Easter and the Titanic centenary are over. Now it's time for a reality check. Nagging doubts remain in my mind as to whether we are really up to entering the promised 21st century land of tourism.
Those doubts centre on two issues. The ability to deliver the kind of welcome overseas visitors receive in other countries. And, secondly, whether the outside world has really got the message that Northern Ireland is open for business?
I hear what the Belfast visitors' bureau is saying about a 96% increase in inquiries compared to last year and the 30,000 people who went through the office in a fortnight.
My concern centres on what visitors found in terms of general customer care when they hailed their taxis, shopped in our stores, stayed in our hotels and guest houses, ate and drank in our bars and restaurants.
I hope that we are not prematurely congratulating ourselves that we have got it right, because deep down, I fear we have a long way to go.
We can spend millions on exhibitions, visitor centres and hotels, but if managers, or staff, fail to deliver the level of customer care which, for example, is commonplace in the United States, the tourist boom may prove only a short-term illusion.
I fear many people in Northern Ireland still have to recognise the value of tourism. Unfortunately, we are still emerging from a divided society in which one section saw no reason to promote the image of Northern Ireland, while another section worried that the outside world was against it.
'Our time. Our Place. 2012' is a great slogan, but will it really be our time, our place in the years ahead? The next time you encounter a sullen shop assistant, an unfriendly barman, or a poorly trained hotel, or restaurant, waiter, think of the potentially adverse impact on future tourist revenues.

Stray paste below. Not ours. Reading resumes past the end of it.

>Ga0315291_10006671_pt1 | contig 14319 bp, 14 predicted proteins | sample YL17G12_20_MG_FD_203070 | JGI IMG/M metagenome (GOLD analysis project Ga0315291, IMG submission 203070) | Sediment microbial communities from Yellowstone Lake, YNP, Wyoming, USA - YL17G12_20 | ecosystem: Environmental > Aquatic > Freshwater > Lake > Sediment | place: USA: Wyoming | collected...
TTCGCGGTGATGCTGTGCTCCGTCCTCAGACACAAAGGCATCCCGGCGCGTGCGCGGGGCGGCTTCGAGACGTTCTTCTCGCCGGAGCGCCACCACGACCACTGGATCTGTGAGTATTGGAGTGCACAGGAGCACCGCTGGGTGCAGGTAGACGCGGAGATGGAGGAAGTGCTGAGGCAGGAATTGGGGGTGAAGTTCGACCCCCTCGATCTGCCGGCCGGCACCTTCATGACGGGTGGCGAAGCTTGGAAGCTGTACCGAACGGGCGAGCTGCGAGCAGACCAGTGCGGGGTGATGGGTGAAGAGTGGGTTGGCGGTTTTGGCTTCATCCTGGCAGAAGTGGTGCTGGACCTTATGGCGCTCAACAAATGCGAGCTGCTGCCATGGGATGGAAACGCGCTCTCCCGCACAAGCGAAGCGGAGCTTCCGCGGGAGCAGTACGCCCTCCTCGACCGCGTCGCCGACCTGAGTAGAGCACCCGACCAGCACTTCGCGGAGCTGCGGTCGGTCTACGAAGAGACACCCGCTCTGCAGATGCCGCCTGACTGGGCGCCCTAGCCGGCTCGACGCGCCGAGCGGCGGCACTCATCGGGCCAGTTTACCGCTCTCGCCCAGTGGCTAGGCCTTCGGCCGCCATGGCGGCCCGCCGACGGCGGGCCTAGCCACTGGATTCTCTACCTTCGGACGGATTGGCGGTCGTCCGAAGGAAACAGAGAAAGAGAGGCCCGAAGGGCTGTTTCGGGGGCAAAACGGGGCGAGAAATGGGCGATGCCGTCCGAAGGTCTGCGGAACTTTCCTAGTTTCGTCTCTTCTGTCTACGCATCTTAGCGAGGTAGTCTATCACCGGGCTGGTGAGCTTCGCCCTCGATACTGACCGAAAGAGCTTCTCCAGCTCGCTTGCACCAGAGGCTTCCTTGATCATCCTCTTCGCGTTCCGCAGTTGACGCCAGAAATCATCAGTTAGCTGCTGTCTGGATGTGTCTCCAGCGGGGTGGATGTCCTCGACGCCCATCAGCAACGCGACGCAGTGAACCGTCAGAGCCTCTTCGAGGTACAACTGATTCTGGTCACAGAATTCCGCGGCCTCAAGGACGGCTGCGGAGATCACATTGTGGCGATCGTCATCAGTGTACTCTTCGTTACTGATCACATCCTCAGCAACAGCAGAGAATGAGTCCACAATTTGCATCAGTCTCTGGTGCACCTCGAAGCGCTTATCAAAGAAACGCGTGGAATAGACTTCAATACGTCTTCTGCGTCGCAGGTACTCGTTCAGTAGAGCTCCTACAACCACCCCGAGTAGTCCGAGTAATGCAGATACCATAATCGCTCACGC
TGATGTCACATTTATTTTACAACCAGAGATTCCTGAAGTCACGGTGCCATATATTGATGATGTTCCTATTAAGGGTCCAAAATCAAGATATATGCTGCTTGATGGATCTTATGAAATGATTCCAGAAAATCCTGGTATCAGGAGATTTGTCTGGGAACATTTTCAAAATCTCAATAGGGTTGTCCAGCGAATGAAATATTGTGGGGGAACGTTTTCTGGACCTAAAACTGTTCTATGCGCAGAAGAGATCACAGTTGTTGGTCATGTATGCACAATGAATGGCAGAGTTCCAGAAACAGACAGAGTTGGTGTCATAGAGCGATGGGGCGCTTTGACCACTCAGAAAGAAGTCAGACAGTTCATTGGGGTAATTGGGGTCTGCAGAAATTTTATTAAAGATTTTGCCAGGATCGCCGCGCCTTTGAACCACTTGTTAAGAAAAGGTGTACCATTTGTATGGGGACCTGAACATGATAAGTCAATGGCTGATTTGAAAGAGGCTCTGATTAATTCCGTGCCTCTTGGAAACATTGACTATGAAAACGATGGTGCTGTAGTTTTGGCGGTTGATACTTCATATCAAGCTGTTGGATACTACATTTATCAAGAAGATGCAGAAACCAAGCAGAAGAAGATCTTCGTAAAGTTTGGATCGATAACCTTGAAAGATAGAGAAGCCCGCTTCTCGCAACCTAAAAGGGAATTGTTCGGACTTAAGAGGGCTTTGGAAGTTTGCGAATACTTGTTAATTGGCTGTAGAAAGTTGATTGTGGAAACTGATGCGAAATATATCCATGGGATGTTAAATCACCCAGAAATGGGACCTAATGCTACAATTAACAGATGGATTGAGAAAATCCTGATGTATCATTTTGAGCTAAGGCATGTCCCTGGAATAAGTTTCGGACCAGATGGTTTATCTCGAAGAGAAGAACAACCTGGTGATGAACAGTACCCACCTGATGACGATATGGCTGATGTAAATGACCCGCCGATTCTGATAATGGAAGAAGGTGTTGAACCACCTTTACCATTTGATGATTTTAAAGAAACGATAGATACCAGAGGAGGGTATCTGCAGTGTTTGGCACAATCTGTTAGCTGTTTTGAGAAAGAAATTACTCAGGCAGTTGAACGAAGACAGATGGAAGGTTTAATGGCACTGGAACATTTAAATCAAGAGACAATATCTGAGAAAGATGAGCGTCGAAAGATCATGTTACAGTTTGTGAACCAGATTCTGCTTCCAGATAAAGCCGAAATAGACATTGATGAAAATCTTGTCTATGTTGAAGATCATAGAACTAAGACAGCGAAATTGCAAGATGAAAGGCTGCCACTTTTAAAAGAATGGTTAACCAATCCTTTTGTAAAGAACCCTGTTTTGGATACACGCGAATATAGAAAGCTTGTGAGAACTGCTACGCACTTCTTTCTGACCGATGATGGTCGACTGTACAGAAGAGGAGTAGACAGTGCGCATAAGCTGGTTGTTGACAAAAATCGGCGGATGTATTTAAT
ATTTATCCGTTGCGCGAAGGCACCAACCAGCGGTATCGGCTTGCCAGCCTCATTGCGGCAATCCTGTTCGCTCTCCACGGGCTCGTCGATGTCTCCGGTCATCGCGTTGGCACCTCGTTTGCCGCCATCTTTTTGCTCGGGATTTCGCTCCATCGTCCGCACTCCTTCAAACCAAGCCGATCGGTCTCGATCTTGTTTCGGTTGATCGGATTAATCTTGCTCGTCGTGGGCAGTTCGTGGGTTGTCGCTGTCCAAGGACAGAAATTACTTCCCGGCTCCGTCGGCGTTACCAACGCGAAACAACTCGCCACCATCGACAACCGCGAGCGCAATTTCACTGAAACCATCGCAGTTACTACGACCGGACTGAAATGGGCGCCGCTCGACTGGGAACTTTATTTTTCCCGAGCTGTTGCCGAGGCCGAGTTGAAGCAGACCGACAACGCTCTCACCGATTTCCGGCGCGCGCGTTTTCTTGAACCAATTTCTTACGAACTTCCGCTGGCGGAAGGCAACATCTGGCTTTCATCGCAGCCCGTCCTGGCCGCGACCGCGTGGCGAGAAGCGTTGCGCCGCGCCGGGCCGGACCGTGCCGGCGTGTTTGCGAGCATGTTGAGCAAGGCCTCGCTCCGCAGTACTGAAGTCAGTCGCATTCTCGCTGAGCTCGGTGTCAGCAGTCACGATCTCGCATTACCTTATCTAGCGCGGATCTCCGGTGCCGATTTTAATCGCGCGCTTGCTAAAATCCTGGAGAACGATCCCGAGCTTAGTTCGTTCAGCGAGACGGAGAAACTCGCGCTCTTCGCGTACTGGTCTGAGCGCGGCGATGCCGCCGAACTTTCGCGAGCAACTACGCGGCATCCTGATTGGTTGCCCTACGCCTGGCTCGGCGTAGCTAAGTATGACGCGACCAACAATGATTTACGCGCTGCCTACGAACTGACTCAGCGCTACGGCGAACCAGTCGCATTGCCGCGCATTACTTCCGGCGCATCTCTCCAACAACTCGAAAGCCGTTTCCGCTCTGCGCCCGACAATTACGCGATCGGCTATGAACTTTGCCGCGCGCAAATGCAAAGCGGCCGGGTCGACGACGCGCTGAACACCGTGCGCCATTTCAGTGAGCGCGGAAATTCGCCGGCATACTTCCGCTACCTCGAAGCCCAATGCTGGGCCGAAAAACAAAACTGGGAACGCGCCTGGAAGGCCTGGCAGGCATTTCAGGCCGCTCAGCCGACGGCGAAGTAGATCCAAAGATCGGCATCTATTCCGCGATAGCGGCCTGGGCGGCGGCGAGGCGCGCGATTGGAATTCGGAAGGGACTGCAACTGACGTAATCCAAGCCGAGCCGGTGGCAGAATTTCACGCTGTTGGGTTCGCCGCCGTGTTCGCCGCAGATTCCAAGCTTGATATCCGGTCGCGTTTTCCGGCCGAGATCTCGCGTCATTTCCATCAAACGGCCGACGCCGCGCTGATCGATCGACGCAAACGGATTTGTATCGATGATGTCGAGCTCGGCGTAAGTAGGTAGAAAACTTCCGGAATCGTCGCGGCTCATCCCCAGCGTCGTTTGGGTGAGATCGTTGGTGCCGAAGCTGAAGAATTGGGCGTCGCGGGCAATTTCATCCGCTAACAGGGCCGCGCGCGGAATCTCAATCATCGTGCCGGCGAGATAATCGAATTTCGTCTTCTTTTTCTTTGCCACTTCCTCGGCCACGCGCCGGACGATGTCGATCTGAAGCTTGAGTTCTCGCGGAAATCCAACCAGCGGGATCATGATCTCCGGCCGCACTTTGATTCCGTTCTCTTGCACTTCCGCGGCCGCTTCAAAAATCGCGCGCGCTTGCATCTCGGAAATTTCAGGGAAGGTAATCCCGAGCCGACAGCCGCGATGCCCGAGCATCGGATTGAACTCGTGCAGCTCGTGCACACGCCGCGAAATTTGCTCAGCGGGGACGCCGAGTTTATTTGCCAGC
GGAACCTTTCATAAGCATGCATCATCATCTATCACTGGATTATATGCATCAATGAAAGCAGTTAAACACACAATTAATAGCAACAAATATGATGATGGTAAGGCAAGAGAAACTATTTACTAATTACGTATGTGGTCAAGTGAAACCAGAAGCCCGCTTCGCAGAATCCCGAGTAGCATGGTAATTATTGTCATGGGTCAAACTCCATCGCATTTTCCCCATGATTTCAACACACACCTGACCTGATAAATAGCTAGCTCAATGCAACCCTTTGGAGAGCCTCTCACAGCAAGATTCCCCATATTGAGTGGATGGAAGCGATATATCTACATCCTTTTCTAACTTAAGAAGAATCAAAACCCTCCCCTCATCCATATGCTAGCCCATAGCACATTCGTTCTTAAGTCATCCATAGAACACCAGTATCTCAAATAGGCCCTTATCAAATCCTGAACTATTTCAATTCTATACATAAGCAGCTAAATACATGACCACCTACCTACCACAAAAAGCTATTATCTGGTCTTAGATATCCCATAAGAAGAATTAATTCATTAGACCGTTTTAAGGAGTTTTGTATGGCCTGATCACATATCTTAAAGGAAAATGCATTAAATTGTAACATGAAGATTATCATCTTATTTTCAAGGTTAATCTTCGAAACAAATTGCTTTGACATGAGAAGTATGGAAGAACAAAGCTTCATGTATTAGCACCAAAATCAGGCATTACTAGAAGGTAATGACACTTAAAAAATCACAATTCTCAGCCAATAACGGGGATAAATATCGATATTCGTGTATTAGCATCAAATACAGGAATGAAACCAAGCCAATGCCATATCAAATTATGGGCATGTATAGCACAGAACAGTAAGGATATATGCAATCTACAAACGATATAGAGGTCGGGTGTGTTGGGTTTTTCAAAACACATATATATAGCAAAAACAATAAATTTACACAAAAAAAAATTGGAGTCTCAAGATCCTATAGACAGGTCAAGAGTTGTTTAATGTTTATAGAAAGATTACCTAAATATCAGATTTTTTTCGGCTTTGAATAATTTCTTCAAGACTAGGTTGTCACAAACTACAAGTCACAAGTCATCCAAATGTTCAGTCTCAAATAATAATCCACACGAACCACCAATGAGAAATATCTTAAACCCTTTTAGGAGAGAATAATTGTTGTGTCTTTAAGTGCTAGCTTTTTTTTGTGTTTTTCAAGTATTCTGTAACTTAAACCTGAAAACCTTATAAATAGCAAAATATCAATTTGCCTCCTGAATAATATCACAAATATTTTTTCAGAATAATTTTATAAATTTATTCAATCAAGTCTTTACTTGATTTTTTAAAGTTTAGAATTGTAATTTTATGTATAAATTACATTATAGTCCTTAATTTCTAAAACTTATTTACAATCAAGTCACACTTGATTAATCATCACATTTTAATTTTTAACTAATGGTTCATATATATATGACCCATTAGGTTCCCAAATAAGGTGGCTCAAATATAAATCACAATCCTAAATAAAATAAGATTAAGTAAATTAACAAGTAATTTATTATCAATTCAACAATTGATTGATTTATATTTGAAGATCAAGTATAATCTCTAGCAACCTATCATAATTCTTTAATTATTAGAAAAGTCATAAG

I haven't been inside the new Titanic exhibition centre yet, but I have shown friends and family from outside Northern Ireland around the Titanic Quarter in the past six months.
I have tried to transmit to them something of the personal pride we should all feel about what was achieved in east Belfast all those decades ago.
On the Sunday afternoon after the official opening, I cycled down the Lagan to the Titanic centre. I expected to see hordes of sightseers out in their cars as is the wont of Northern Ireland on idle Sunday afternoons.
Instead, I found surprisingly few people about and the deserted docklands made me wonder if the local population was really as interested as the tourist chiefs believe they are? Or is there an element of familiarity breeding complacency - if not contempt?
What does the outside world think? I did my own straw poll last week in France, introducing the subject of Titanic at every opportunity to people I know from that country and from England and Scandinavia. Their responses were not encouraging.
My experience suggested that, while everyone knew the story of Titanic, few linked it to Belfast. Most of those I met had little, or no, interest in coming to Belfast.
Some questioned why the city should even be claiming the liner as its own, given its disastrous sinking. Dispiriting as it was, such reaction puts in perspective the task of attracting 450,000 visitors each year to the Titanic centre.
For all the media exposure, we still have to do an uphill selling job. I hope the long delays encountered during the opening days have been resolved and will not be repeated.
The controversy over Titanic's grand staircase is also more than a niggle.
Could you imagine visiting the Louvre and being debarred from viewing the Mona Lisa?
Where else in the world would such an expensive tourist attraction exclude from general public view such an iconic feature?
Northern Ireland has other upcoming challenges ahead on the tourist front, which it must get right: the opening of the Giant's Causeway visitors' centre, the Irish Open at Royal Portrush and Derry's City of Culture events.
These represent great opportunities, but they also require a step-up in public commitment to make all of them run smoothly and successfully and to avoid any embarrassing gaffes, or teething troubles.
Standing in front of the new Titanic exhibition centre, a delighted Arlene Foster proclaimed: "We've done it." The minister could not be faulted in her enthusiasm for the gleaming £97m structure, but finding the visitors to match the revenue projections is quite another matter.
The fact is Northern Ireland hasn't done it yet. We've only made a beginning. The hype is over. Now the hard questions have to be addressed.